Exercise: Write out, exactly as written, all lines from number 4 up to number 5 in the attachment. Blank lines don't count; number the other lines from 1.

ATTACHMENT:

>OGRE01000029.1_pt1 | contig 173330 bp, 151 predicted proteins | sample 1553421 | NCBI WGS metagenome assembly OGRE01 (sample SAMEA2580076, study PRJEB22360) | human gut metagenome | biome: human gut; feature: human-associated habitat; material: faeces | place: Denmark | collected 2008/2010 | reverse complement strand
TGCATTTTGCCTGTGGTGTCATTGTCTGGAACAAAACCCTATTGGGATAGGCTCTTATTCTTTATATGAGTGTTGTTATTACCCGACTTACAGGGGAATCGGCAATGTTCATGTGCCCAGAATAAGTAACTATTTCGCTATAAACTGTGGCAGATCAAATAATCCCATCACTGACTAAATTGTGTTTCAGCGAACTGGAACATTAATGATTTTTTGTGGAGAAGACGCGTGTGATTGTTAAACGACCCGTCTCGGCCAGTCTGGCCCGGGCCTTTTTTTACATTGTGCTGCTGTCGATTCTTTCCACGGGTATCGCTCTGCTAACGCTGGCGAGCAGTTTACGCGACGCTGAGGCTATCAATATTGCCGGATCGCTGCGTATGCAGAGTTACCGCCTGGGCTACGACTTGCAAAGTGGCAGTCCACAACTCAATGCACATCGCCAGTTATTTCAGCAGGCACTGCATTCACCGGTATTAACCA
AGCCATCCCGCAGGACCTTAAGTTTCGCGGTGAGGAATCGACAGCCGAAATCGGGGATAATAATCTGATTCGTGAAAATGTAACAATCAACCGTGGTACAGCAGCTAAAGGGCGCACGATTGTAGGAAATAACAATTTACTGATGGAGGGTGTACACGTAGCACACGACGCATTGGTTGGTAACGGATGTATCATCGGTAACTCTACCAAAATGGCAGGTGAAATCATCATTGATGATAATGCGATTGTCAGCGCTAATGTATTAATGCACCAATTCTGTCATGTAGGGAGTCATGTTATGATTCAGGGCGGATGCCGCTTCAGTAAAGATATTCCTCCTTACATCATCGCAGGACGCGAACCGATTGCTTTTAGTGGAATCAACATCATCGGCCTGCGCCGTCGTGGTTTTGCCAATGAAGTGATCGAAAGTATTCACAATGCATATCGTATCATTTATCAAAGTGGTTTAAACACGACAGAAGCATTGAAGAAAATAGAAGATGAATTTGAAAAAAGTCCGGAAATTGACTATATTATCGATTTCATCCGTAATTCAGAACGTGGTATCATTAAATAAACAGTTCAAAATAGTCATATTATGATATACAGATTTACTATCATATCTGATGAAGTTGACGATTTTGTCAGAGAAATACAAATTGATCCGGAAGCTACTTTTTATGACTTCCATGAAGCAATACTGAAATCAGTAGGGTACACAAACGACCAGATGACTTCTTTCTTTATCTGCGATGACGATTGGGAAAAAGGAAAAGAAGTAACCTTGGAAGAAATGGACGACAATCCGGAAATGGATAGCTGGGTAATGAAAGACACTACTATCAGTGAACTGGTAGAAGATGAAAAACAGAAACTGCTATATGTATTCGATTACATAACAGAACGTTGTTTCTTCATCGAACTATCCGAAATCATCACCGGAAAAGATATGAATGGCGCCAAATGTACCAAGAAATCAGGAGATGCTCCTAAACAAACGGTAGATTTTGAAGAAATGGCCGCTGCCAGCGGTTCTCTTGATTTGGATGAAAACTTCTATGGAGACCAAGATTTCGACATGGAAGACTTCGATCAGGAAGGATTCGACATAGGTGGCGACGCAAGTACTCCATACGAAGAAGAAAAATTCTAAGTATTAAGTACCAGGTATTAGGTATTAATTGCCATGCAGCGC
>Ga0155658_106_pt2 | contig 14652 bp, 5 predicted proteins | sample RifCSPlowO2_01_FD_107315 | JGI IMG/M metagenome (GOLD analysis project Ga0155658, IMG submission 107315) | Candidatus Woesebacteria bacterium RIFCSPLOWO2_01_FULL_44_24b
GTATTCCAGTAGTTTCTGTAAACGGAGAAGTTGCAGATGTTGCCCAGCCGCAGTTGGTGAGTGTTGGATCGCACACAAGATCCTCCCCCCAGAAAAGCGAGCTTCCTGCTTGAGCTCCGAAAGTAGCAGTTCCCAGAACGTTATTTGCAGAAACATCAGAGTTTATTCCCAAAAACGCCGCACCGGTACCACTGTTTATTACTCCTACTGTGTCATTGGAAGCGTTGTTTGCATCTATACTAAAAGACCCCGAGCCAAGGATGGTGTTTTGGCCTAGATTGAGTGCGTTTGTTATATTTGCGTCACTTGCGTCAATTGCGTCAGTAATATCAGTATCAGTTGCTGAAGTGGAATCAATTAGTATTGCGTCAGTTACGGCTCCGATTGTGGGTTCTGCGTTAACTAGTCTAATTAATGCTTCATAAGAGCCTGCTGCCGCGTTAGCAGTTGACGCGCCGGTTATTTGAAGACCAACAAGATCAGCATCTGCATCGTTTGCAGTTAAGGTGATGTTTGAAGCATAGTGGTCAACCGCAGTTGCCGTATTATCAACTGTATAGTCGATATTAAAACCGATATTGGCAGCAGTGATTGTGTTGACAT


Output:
>Ga0155658_106_pt2 | contig 14652 bp, 5 predicted proteins | sample RifCSPlowO2_01_FD_107315 | JGI IMG/M metagenome (GOLD analysis project Ga0155658, IMG submission 107315) | Candidatus Woesebacteria bacterium RIFCSPLOWO2_01_FULL_44_24b
GTATTCCAGTAGTTTCTGTAAACGGAGAAGTTGCAGATGTTGCCCAGCCGCAGTTGGTGAGTGTTGGATCGCACACAAGATCCTCCCCCCAGAAAAGCGAGCTTCCTGCTTGAGCTCCGAAAGTAGCAGTTCCCAGAACGTTATTTGCAGAAACATCAGAGTTTATTCCCAAAAACGCCGCACCGGTACCACTGTTTATTACTCCTACTGTGTCATTGGAAGCGTTGTTTGCATCTATACTAAAAGACCCCGAGCCAAGGATGGTGTTTTGGCCTAGATTGAGTGCGTTTGTTATATTTGCGTCACTTGCGTCAATTGCGTCAGTAATATCAGTATCAGTTGCTGAAGTGGAATCAATTAGTATTGCGTCAGTTACGGCTCCGATTGTGGGTTCTGCGTTAACTAGTCTAATTAATGCTTCATAAGAGCCTGCTGCCGCGTTAGCAGTTGACGCGCCGGTTATTTGAAGACCAACAAGATCAGCATCTGCATCGTTTGCAGTTAAGGTGATGTTTGAAGCATAGTGGTCAACCGCAGTTGCCGTATTATCAACTGTATAGTCGATATTAAAACCGATATTGGCAGCAGTGATTGTGTTGACAT